Over 60% of Finns would prefer immigration as a way of supporting pension financing, according to the results of a recent survey by the Finnish Centre for Pensions (Eläketurvakeskus, ETK).

The preference for employment-based immigration was preferred over raising pension contributions for either employees or employers or taking on more investment risk.

“Had there been only one option to strengthen pension financing, slightly more Finns would have selected increasing employment-based immigration compared to the 2023 Pension Barometer”, explained ETK economist Sanna Tenhunen.

An even greater majority (80%) reject the notion of cutting pensions. The second most popular option was raising contributions, which some 30% of respondents see as a good or fairly good option. Another 30% consider raising investment risk as a good or fairly good option, with almost equally many considering it at least a fairly bad choice, making the option a divisive one.

The survey, Pension Barometer, conducted in March 2024, polled just over 1,000 Finns about their attitude towards pension financing. This is a hot topic as the government wants to strenghen the public economy by 0.4% of GDP for the long term, equallying approximately €1bn annually.

A working group has been tasked to come up with solutions for safeguarding and stabilising pensions for the future. The pension industry in general is in favour of both increasing immigration and investment risk as many think that touching the benefits or contribution levels will be a hard pill to swallow for the social partners and likely cause delays to any reform decisions and unwanted consequences down the line.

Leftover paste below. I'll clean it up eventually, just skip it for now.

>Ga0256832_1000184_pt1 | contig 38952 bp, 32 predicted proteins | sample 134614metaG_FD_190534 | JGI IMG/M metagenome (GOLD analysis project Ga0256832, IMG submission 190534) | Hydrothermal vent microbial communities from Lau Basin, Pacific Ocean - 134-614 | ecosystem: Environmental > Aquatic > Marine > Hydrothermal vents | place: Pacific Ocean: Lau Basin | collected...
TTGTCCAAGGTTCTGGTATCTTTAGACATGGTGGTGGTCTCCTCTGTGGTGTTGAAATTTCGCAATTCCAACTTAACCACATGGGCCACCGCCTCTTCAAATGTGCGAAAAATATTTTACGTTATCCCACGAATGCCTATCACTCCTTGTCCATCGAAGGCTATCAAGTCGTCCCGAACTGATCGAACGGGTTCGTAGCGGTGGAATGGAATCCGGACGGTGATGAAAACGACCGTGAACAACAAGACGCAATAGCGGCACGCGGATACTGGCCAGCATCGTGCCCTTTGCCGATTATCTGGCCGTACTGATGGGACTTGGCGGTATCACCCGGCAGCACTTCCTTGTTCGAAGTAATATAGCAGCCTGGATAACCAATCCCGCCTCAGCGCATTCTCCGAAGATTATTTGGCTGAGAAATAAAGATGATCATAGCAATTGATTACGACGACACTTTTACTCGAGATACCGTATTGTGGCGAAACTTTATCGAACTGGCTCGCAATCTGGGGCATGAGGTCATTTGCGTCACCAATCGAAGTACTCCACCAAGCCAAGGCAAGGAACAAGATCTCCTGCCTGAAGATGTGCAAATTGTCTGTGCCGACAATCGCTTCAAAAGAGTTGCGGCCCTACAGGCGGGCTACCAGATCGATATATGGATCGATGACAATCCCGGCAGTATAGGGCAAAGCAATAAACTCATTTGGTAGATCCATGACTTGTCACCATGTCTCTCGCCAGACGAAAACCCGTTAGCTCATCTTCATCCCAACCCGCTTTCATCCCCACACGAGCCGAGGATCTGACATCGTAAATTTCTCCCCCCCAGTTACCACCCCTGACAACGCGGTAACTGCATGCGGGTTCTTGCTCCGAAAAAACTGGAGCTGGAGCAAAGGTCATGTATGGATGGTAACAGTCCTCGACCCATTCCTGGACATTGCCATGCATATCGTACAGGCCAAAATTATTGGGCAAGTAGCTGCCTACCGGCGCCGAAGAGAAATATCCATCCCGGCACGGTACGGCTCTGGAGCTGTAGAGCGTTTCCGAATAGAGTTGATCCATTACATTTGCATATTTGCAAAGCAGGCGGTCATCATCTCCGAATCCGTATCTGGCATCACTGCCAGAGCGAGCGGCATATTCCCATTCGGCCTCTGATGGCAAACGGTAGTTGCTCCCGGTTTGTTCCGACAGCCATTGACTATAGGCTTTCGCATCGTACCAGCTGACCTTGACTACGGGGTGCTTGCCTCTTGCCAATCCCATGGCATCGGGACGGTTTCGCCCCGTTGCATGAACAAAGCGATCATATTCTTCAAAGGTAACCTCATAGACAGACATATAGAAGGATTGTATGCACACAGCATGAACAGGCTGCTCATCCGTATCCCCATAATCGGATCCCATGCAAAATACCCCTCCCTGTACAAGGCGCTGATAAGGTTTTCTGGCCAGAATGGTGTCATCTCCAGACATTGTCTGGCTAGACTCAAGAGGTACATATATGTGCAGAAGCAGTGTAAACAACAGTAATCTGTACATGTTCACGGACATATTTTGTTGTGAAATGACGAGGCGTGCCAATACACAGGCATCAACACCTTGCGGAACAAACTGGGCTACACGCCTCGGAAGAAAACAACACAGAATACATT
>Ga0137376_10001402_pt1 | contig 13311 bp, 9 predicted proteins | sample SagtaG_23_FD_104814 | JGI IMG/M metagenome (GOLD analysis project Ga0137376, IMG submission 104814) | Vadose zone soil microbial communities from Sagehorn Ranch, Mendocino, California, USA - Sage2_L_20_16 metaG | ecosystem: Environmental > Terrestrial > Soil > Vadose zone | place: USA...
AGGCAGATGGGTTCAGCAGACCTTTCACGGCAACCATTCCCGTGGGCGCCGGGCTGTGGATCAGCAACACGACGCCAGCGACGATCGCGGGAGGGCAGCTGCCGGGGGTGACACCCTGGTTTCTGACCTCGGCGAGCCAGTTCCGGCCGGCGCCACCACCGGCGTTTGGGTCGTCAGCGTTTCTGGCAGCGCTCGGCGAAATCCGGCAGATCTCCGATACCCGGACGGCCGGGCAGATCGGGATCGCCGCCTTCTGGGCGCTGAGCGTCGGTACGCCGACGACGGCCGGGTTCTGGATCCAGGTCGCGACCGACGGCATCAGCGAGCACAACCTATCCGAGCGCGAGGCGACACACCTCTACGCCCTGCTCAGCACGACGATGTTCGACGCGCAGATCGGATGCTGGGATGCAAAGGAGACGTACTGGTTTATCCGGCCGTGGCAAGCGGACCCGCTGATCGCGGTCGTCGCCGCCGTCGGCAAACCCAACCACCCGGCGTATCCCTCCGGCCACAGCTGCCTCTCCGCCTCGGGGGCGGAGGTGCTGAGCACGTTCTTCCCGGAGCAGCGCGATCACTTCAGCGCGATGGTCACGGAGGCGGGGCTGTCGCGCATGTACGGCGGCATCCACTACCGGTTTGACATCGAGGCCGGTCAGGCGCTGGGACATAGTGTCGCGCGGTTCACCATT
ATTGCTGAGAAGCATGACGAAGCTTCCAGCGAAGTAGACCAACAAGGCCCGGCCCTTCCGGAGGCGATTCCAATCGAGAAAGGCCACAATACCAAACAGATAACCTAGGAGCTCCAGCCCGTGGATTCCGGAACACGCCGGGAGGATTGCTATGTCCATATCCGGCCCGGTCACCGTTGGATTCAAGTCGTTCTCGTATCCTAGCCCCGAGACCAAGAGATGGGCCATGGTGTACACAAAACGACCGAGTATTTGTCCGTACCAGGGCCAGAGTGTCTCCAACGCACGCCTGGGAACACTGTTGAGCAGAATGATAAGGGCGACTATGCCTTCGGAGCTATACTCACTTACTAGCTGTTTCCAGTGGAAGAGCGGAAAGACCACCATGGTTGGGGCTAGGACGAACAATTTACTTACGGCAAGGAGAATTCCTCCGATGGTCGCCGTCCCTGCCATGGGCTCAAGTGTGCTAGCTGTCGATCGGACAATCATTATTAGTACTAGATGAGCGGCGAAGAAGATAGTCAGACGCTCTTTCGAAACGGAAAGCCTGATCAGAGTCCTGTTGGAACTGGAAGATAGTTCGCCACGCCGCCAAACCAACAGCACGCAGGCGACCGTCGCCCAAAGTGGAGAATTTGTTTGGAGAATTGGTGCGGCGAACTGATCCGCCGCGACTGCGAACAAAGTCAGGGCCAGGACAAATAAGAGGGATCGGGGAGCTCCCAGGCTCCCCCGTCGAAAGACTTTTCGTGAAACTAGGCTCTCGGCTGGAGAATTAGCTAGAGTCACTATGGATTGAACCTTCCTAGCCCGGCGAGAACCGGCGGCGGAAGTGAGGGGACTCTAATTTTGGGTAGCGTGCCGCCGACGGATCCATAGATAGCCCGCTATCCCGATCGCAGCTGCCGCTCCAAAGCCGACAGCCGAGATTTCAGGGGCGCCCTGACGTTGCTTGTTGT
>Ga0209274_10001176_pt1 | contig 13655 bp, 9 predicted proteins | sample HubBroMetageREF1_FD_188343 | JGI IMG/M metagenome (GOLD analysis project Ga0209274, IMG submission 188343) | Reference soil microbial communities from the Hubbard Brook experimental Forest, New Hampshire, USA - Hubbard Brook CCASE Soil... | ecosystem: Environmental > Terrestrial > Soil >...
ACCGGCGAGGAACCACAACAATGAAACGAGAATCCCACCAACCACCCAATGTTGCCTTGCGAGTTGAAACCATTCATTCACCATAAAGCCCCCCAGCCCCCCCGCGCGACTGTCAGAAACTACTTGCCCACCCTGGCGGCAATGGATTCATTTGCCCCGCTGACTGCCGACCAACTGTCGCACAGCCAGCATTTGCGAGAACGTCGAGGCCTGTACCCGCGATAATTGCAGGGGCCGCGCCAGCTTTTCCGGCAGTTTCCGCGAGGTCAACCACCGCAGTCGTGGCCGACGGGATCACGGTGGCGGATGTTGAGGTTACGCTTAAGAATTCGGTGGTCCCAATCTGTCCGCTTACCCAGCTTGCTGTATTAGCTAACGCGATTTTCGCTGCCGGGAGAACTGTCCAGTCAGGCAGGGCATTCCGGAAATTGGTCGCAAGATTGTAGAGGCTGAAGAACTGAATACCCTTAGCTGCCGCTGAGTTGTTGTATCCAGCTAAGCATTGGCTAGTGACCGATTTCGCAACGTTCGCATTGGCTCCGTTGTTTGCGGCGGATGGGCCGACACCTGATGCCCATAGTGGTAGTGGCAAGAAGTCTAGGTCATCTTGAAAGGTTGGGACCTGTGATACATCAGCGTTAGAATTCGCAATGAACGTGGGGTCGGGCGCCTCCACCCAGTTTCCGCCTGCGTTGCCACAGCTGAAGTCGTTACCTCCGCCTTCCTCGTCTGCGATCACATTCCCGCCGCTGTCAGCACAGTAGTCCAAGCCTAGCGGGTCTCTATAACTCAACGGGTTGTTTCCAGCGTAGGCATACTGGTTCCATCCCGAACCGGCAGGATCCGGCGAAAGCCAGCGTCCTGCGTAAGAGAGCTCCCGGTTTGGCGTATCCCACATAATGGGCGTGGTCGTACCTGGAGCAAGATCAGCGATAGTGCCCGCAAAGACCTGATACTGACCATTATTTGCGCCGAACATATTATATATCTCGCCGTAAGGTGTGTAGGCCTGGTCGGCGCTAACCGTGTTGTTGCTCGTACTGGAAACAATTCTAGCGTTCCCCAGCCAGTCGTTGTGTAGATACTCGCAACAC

The survey also looked into pension knowledge amongst Finns. According to ETK, “it highlights a growing public understanding of the pension system’s intricacies and a stable trust in its management. These insights are crucial for policymakers and the public alike, as they navigate the challenges of ensuring financial security for retirees now and in the future”.

Trust in the Finnish pension system remains robust, with around 70% of Finns expressing confidence in the system and the management of pension assets. This trust level has been consistent with the previous year’s findings.

“We hope that as many as possible know the basics about pensions. That would allow them to make informed decisions both in their working life and at retirement based,” ETK head of research Susan Kuivalainen pointed out.

Perceptions of pension adequacy are more divided. Approximately 50% of respondents believe that pensions provide a reasonable income for current retirees and are optimistic about the sufficiency of funds for future pensions. This represents a slight increase from the 2023 Pension Barometer.

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